Citizen Lane: Deft strokes paint a picture of a wonderful contradiction
Review: Tom Vaughan-Lawlor shines in a vibrant biopic of Hugh Lane with real artistic merit
Film Title: Citizen Lane
Director: Thaddeus O’Sullivan
Starring: Tom Vaughan-Lawlor, Gemma-Leah Devereux, Michael Gambon, Marty Rae, Derbhle Crotty, Barry McGovern, Ned Dennehy
Running Time: 81 min
The docudrama, as fans of trash TV can attest, is an unlovely thing that is often hastily cobbled together to capitalise on a recent death or upcoming wedding. Typically docudramas cast somebody who looks nothing like George Michael as George Michael and feature dialogue like: “I love you, Kate Middleton!”
By any reasoning, Thaddeus O’Sullivan’s hybrid portrait of the art collector and gallery founder Hugh Lane simply shouldn’t work. The film’s marriage – or rather ménage – of talking heads, artistic flâneurism, and historical recreation ought to make for a screaming match, or at the very least uneasy transitions. But working from Mark O’Halloran’s fiendishly clever script, the December Bride director and dexterous editor Mick Mahon have fashioned a project as elegant as its subject.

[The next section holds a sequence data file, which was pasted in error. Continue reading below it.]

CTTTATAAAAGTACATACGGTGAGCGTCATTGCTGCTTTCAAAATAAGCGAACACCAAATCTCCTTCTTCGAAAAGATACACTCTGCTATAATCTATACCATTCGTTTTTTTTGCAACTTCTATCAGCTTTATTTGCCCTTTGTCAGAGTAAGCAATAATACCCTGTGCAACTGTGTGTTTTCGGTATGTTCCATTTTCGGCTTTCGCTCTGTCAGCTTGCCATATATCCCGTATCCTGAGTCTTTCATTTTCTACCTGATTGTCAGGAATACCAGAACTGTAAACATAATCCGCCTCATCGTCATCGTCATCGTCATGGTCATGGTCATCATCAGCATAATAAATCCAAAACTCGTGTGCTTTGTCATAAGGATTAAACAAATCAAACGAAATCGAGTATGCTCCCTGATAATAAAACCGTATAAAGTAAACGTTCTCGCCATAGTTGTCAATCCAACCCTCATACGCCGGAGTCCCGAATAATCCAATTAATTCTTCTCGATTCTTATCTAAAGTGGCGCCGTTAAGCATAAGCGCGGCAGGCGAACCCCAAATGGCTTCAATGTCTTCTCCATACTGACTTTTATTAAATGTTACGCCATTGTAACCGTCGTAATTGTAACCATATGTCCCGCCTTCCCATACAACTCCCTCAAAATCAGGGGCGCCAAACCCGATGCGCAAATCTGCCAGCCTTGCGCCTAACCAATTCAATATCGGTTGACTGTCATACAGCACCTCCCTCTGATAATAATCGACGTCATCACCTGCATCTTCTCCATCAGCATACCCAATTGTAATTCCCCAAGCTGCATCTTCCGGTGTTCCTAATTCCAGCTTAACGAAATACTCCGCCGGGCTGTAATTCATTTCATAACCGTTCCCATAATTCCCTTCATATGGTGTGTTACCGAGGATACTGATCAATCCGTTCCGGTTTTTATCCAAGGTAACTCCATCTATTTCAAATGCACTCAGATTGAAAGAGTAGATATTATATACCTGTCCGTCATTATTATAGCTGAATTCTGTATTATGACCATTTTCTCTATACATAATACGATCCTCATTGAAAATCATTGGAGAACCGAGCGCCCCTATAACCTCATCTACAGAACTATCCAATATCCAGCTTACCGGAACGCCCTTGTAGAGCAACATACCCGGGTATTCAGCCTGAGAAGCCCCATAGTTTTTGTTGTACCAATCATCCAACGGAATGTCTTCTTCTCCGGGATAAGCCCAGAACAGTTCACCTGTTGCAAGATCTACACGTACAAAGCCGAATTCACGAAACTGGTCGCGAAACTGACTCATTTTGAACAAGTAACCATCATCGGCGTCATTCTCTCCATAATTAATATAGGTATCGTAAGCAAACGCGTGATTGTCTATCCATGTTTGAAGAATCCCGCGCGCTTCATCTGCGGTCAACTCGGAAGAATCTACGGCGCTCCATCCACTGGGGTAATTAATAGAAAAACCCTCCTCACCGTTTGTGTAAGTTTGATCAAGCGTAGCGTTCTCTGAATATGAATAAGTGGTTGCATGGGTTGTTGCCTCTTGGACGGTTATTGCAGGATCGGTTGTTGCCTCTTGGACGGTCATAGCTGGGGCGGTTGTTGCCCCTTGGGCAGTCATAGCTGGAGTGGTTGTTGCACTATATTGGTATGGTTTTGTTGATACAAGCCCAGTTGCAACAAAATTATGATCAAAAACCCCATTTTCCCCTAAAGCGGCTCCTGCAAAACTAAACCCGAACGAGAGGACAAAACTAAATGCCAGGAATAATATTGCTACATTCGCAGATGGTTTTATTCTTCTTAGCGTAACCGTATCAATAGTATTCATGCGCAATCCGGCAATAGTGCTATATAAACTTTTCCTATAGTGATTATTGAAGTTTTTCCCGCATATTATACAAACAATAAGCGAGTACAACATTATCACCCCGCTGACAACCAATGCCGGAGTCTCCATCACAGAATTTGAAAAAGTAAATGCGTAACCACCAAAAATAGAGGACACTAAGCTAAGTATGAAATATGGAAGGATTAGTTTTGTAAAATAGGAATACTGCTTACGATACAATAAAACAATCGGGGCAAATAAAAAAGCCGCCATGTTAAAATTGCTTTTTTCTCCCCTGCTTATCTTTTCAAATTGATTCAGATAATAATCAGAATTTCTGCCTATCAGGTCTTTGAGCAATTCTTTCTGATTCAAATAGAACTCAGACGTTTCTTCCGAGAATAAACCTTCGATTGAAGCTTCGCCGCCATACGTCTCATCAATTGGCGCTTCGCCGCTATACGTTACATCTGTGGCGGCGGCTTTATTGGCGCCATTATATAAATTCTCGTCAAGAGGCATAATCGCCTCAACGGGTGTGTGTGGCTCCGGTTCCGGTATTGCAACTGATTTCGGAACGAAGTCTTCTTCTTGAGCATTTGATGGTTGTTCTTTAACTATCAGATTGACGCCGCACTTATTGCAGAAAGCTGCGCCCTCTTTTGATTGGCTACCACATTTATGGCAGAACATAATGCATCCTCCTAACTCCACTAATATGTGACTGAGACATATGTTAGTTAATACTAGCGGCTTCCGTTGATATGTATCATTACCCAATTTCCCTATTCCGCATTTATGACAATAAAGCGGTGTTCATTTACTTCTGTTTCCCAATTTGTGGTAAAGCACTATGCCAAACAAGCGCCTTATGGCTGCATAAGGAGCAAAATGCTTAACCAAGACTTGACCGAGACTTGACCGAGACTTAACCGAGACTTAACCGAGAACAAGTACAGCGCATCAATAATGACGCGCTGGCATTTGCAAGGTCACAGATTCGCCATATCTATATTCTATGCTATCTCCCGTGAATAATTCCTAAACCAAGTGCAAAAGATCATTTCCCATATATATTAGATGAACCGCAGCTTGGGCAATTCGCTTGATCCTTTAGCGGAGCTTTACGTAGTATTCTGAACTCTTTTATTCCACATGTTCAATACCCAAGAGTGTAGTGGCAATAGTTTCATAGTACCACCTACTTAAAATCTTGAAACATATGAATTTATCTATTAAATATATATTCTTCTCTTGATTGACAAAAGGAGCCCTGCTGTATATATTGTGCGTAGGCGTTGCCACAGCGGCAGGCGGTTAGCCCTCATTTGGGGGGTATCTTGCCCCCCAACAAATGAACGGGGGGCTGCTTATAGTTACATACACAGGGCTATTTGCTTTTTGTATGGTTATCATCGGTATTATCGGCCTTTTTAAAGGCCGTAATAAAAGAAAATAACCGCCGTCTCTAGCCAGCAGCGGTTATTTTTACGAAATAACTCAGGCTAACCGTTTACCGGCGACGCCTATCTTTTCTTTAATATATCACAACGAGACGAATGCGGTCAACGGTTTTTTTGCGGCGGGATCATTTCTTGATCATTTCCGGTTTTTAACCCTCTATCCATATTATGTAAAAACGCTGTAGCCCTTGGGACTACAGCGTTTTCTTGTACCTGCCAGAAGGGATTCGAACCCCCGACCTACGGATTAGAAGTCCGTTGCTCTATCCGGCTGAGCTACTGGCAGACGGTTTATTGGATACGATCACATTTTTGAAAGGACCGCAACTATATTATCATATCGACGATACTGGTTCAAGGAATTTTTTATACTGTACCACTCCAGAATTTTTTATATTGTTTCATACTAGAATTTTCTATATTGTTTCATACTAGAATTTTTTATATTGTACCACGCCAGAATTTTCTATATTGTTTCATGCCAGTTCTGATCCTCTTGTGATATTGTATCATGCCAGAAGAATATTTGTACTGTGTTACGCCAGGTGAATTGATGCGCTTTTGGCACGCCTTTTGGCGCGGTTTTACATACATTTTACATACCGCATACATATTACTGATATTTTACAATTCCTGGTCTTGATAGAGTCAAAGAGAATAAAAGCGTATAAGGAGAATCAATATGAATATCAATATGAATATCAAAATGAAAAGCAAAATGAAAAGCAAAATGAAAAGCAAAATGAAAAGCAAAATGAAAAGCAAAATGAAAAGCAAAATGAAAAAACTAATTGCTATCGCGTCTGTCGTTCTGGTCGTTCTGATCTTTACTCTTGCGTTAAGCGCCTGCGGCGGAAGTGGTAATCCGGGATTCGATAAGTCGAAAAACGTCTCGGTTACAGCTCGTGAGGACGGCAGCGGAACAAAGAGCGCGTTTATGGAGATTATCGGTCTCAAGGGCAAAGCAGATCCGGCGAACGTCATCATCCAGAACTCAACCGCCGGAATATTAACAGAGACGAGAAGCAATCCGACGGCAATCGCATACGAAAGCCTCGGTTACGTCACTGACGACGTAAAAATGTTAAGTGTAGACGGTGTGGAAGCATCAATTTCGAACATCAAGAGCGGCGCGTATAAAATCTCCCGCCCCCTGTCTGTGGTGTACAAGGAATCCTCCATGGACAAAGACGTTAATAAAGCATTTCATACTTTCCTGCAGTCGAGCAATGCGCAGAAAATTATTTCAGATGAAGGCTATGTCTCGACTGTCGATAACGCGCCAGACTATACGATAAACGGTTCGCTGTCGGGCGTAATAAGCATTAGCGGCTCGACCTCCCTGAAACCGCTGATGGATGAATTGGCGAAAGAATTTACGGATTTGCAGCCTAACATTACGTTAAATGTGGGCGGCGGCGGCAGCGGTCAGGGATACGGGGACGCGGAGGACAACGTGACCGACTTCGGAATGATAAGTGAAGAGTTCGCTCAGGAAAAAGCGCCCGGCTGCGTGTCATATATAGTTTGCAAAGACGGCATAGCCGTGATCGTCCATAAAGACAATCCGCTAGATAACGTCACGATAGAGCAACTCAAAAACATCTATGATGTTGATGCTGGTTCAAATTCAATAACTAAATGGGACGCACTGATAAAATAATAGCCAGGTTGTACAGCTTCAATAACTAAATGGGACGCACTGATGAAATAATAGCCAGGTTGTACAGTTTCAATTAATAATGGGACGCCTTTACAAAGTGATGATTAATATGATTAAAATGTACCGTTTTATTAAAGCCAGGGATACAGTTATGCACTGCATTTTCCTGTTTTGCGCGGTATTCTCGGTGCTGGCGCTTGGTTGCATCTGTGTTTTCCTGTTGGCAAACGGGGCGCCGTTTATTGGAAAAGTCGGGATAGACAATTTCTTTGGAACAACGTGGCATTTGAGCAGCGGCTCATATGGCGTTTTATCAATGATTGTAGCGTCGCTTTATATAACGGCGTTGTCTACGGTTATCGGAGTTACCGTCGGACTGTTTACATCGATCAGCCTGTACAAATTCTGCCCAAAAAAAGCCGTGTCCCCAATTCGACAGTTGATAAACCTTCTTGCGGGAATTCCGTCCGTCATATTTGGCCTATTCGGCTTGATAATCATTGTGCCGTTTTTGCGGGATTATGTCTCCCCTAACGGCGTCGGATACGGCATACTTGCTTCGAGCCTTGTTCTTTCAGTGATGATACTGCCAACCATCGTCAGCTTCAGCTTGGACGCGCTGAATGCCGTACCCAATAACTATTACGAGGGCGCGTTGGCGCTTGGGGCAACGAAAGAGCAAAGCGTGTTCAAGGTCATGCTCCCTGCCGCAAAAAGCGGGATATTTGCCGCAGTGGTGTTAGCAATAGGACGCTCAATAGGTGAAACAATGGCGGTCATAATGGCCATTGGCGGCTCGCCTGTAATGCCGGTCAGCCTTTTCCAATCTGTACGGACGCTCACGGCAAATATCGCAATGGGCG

Having scoured old letters and biographies, O’Halloran has plucked out the choicest (and often cattiest phrases) used by Lane and his Celtic Twilight contemporaries.
Forget Drunk History; this is Bitch History brilliantly enacted by such veteran players as Michael Gambon (Lord Ardilaun), Barry McGovern (William Martin Murphy) and Derbhle Crotty (Lady Gregory).
Tom Vaughan-Lawlor, having already enlivened our understanding of Irish history with his depictions of PJ Mara and Pádraig Pearse, is a wonderful constellation of contradictions as Hugh Lane.
These excerpts aren’t merely rehearsals of turn-of-the-century arguments. There make for both dynamic, relevant exchanges and moving moments. One understated, succinct sequence, wherein Lane has his estranged father to sit for a portrait, ought to be mandatory viewing for anyone seeking to embark on a dreary cradle-to-grave biopic.
The long-running campaign to recover Lane’s bequest of 39 paintings for Ireland – including works by Monet, Renoir and Manet – allows this ingenious film to potently inhabit different centuries, as do genuinely fascinating contributions from historians Roy Foster, Paul Rouse, and Morna O’Neill.
As ever, cinematographer Kate McCullough’s sense of space – and what some might call aura – is unrivalled. Hugh Lane Gallery is traversed with the same reverence and clarity that she brought to The Quiet Architect. Why hasn’t she been snapped up by one of the major franchises yet?
Make a date and mull over an aesthetically pleasing alternative Irish history.